LG G5 hands-on: Taking one small step toward the modular fantasy
The G5 is finally here and it's one of the boldest and most unique flagships LG has designed in a long time.
For one thing, LG went with an elegant aluminum design, but instead of ditching the removal battery, which a lot of phone companies have done with their top tier phones, The G5 battery pulls out at the bottom of the phone.
Second, LG released, and this is just an estimate, about a bagillion other products in conjunction with the G5 launch.
Some are standard like a new bluetooth headset while others tread into new territory for LG like a house monitoring robot and a refreshed VR headset.
But one interesting thing is the Camplus, which is a camera grip that connects modularly when you detach the handset's bottom chin.
It has physical shutter buttons to record and capture video and a zooming dial.
While the accessory itself is pretty basic, it does mean that LG is dipping it's toes into swappable phone parts, which has long been considered the next big step in the mobile industry.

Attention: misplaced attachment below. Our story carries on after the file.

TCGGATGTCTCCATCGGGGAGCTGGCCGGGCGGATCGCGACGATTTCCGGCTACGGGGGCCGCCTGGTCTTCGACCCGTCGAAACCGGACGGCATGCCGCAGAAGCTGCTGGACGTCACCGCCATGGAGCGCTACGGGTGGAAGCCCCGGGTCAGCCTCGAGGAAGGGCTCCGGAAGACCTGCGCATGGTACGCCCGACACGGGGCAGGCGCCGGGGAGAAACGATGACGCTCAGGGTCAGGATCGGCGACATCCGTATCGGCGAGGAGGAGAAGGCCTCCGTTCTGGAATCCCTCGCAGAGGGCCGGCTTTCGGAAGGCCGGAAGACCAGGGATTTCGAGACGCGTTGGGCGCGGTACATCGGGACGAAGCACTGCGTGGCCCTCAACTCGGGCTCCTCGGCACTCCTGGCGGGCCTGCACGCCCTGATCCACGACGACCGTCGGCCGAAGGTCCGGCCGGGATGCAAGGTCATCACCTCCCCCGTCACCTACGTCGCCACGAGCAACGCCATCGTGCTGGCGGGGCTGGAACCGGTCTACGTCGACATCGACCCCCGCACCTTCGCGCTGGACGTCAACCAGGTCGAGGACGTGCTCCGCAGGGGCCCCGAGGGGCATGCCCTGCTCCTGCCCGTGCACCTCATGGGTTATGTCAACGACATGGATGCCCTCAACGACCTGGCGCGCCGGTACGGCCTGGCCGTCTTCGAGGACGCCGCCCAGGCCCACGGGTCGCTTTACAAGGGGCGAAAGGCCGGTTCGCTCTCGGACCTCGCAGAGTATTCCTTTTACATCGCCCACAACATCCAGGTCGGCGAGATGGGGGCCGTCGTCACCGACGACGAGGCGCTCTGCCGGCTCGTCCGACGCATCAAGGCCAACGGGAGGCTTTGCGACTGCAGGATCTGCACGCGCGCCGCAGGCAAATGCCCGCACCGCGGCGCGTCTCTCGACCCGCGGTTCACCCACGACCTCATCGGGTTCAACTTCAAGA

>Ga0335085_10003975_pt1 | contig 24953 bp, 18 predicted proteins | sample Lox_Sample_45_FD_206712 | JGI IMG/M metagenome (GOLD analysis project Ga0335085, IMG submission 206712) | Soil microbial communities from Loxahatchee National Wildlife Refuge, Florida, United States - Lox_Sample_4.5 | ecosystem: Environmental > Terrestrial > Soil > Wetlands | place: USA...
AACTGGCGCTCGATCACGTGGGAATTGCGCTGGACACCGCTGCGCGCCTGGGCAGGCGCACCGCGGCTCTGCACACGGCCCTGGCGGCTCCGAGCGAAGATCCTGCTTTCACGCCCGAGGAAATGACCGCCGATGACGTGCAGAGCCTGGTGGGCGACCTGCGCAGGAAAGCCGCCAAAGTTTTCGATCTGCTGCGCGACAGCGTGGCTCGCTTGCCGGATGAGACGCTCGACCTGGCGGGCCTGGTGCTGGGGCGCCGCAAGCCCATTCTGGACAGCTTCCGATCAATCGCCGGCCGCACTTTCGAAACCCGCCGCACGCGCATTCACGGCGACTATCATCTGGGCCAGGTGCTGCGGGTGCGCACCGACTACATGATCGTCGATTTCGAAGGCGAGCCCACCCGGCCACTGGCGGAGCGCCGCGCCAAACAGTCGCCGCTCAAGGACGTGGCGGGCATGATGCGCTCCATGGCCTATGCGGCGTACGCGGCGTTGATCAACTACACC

Lastly, the LG G5 has two rear cameras.
You have a standard 6 megapixel shooter, and a 8 megapixel camera with a wide angle, 135 degree lens.
This means you could fit more into the frame, and you could switch seamlessly between these two cameras when you zoom in and out Of course, the G5 wouldn't be a flagship without all the other stuff that keeps it competitive.
The 5.3 inch handset has a fingerprint sensor, a USB Type-C port, a Snapdragon 820 processor, and expandable storage.
It also runs Google Android 6.0 and its screen has an always-on mode, which displays basic info even when your device is sleeping.
While no exact pricing or availability information has been released yet, the company is looking at a retail launch some time in April.